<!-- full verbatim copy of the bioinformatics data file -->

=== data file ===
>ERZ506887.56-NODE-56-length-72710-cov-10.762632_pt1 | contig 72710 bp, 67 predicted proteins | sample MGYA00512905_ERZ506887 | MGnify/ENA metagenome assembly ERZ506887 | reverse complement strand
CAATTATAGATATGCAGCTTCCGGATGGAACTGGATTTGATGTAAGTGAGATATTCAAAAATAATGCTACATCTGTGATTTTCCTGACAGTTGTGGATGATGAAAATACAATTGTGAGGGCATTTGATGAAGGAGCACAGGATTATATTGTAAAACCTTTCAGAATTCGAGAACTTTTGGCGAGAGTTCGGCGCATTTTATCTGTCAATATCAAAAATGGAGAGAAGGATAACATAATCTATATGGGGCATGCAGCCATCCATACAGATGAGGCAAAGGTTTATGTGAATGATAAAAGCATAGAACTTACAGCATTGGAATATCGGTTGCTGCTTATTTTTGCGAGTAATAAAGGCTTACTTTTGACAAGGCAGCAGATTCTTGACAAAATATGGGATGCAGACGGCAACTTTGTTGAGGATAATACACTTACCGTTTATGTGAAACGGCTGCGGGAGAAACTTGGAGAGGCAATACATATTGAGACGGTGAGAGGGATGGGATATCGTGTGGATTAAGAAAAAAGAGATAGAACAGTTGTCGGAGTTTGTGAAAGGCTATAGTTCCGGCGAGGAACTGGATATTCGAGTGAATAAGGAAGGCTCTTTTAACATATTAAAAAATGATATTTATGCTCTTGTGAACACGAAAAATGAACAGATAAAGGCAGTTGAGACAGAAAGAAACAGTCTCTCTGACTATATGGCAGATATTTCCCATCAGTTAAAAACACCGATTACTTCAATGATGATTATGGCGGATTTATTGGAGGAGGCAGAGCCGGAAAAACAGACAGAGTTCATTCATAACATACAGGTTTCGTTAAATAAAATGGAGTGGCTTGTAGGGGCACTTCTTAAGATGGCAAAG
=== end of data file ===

>ERZ506887.56-NODE-56-length-72710-cov-10.762632_pt1 | contig 72710 bp, 67 predicted proteins | sample MGYA00512905_ERZ506887 | MGnify/ENA metagenome assembly ERZ506887 | reverse complement strand
CAATTATAGATATGCAGCTTCCGGATGGAACTGGATTTGATGTAAGTGAGATATTCAAAAATAATGCTACATCTGTGATTTTCCTGACAGTTGTGGATGATGAAAATACAATTGTGAGGGCATTTGATGAAGGAGCACAGGATTATATTGTAAAACCTTTCAGAATTCGAGAACTTTTGGCGAGAGTTCGGCGCATTTTATCTGTCAATATCAAAAATGGAGAGAAGGATAACATAATCTATATGGGGCATGCAGCCATCCATACAGATGAGGCAAAGGTTTATGTGAATGATAAAAGCATAGAACTTACAGCATTGGAATATCGGTTGCTGCTTATTTTTGCGAGTAATAAAGGCTTACTTTTGACAAGGCAGCAGATTCTTGACAAAATATGGGATGCAGACGGCAACTTTGTTGAGGATAATACACTTACCGTTTATGTGAAACGGCTGCGGGAGAAACTTGGAGAGGCAATACATATTGAGACGGTGAGAGGGATGGGATATCGTGTGGATTAAGAAAAAAGAGATAGAACAGTTGTCGGAGTTTGTGAAAGGCTATAGTTCCGGCGAGGAACTGGATATTCGAGTGAATAAGGAAGGCTCTTTTAACATATTAAAAAATGATATTTATGCTCTTGTGAACACGAAAAATGAACAGATAAAGGCAGTTGAGACAGAAAGAAACAGTCTCTCTGACTATATGGCAGATATTTCCCATCAGTTAAAAACACCGATTACTTCAATGATGATTATGGCGGATTTATTGGAGGAGGCAGAGCCGGAAAAACAGACAGAGTTCATTCATAACATACAGGTTTCGTTAAATAAAATGGAGTGGCTTGTAGGGGCACTTCTTAAGATGGCAAAG